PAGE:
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Isn't It Romantic?
The emotions of MSO's Bruckner and Fitzwater's Piaf.



Leslie Fitzwater in "Edith Piaf on Stage." (photo by Mark Frohna)


That Anton Bruckner is such a tease.

Throughout his 4th Symphony—dazzlingly played by the Milwaukee Symphony Orchestra Friday afternoon—he takes the listener toward a climactic resolution, only to return again to a new beginning. He'll start with a quiet string passage, add winds, and then lay in the horns and the rest of the brass, until the ultimate Wagnerian brass choral—with Megumi Kanda and her trombones leading the way—builds to a crashing cadence. Then silence. On Friday, the chord resonated in the hall for a moment, and the journey started up again. 

These almost discreet sections—big blocks of musical material that are laid dramatically into place—suggest why Bruckner is considered the most architectural of the 19th-century composers. And with his 4th Symphony, called “The Romantic,” he builds one of his most inspiring edifices, and one of the great challenges of the 19th-century repertoire. But the MSO and De Waart rose to the occasion and offered one of the most stirring performances of the season. Individual sections—violas and cellos, in particular—brought substance and elegant lyricism to Bruckner’s long melodic passages. And the full ensembles—save the occasional moment when the brass resounded a bit too much—were rich and precisely balanced. De Waart drew on the music’s full dynamic range, whisper-quiet tremolos to those thundering brass chorales, and relished the full breadth of Bruckner’s imagination.

A generous sense of ensemble was also evident in the first half of the program, in which Joseph Kalichstein played Mozart’s 22nd Piano Concerto.

Kalichstein is hardly a flashy player, which is probably why he’s not better known. But he’s a generous and sensitive collaborator, which is probably why he’s a frequent soloist with de Waart. His attention Friday was directed more toward the orchestra than the audience. Throughout the piece, the piano and woodwinds carry on a dialogue in alternating sections. Accordingly, Kalichstein’s attention was directed toward the wind section, sometimes looking for cues, and sometimes simply appreciating the sound. His cadenzas had a keen sense of dynamics—without grandstanding, he found ways to build intensity and give sense to the dramatic structure.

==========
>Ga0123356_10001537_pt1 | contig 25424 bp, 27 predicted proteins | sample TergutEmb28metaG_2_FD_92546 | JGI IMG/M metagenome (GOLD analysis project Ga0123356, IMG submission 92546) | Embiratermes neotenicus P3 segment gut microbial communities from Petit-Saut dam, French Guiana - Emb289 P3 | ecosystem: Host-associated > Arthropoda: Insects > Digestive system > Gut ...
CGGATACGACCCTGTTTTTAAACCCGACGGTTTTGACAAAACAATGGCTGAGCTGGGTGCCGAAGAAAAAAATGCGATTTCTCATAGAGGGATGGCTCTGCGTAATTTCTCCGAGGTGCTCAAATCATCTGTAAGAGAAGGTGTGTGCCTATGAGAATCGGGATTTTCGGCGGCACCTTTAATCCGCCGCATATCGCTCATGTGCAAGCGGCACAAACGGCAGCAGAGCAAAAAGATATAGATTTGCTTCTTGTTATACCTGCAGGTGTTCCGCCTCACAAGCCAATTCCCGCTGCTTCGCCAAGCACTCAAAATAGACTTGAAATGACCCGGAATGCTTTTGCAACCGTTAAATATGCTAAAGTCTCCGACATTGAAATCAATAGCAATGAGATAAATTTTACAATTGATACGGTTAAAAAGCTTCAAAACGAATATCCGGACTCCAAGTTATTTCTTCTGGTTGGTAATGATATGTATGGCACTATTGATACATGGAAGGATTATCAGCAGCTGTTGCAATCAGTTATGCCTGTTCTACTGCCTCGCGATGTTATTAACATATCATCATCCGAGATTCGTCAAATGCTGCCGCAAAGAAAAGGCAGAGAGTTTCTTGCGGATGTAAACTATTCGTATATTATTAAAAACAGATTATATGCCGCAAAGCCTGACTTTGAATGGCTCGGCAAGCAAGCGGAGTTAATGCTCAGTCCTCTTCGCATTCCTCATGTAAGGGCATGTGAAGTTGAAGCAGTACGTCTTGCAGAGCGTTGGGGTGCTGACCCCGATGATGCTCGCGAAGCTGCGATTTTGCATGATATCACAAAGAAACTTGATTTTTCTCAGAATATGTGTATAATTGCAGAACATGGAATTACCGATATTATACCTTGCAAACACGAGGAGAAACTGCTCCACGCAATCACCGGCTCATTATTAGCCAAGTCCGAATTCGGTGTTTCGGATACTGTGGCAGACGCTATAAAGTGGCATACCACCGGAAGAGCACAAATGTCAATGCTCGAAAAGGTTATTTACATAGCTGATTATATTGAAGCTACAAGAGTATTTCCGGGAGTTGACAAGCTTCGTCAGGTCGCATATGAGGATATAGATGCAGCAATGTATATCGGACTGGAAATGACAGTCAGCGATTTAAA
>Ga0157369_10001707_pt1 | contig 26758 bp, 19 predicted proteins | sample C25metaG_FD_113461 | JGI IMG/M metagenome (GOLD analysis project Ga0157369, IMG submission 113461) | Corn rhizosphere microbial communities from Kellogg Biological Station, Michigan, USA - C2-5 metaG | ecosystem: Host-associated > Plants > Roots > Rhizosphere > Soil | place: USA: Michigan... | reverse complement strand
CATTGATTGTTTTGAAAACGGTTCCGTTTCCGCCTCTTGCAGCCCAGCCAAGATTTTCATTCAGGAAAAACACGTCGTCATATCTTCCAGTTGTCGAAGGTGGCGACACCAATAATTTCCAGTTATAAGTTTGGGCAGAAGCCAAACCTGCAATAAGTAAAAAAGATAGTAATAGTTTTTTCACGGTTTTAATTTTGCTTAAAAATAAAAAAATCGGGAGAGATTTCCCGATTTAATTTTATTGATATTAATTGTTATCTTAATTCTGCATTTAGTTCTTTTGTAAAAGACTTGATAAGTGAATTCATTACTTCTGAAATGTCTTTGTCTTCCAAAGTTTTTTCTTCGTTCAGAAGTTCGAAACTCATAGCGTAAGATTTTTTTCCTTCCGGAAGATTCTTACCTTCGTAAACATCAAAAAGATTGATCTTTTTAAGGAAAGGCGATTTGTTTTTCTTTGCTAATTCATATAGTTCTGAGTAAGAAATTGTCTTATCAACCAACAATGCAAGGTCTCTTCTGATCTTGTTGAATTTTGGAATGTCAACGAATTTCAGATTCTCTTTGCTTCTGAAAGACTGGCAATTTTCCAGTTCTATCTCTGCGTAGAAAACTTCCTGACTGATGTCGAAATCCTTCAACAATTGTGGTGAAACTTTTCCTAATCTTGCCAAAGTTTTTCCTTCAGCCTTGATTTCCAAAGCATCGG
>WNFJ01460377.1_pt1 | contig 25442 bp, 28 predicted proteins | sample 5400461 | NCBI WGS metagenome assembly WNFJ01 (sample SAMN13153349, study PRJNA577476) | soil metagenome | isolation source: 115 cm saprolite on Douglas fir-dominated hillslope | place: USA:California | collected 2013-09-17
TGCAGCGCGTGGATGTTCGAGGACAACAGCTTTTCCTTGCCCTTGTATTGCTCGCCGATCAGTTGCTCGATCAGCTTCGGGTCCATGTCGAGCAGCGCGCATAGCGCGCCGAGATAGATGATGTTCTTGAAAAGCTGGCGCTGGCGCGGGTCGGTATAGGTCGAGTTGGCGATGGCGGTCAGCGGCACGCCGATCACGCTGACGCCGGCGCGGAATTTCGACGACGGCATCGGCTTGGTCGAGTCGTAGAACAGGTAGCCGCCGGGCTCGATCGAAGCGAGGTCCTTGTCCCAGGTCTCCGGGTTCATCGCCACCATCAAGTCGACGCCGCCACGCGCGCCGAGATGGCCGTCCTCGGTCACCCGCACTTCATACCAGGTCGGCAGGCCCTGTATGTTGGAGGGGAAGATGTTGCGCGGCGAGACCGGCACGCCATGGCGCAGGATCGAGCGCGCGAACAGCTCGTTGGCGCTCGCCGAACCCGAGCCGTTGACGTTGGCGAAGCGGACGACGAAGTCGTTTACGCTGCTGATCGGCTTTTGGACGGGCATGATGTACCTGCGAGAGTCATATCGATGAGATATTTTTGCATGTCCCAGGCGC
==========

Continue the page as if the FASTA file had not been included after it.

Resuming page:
The program will be repeated Saturday night.

*  *  *

A different kind of Romanticism took over the Broadway Theatre Center Friday night—the bittersweet music of French chanteuse Edith Piaf. Leslie Fitzwater, who first sung a Piaf song more than 25 years ago, opened the latest incarnation of her popular one-woman show, Edith Piaf on Stage.

Expanded for the larger stage of the Cabot Theatre, the newest version (and final one—she has said she won’t perform it again) of Fitzwater’s show offers more music and a very Parisian sounding four-piece band, lead by pianist Paula Foley Tillen. But the star of this show is still Fitzwater and her uncanny ability to channel the voice and spirit of the great French singer.

Fitzwater’s script—and director Jim Butchart’s fine staging—cannily weaves the key elements of Piaf’s life story into the evening, while mostly avoiding dramatically inert “then this happened… ” narration. The evening works brilliantly because it takes its title seriously—most of the time, we are watching Piaf as she appeared on stage: First at the Paris cabaret where she made her professional debut, then at New York’s Versailles Club, where she appeared after hearing that boxer Marcel Cerdan (“the love of my life”) had been killed in a plane crash. And finally, at a sort of command performance—a “dream” engagement.

Fitzwater knows that Piaf’s appeal as a singer was her simplicity, and she gives us emotionally direct, unvarnished melodies and a simple but powerful, stand-and-deliver stage presence. And beautiful, resonant music that captured her troubled, dream-fueled life.





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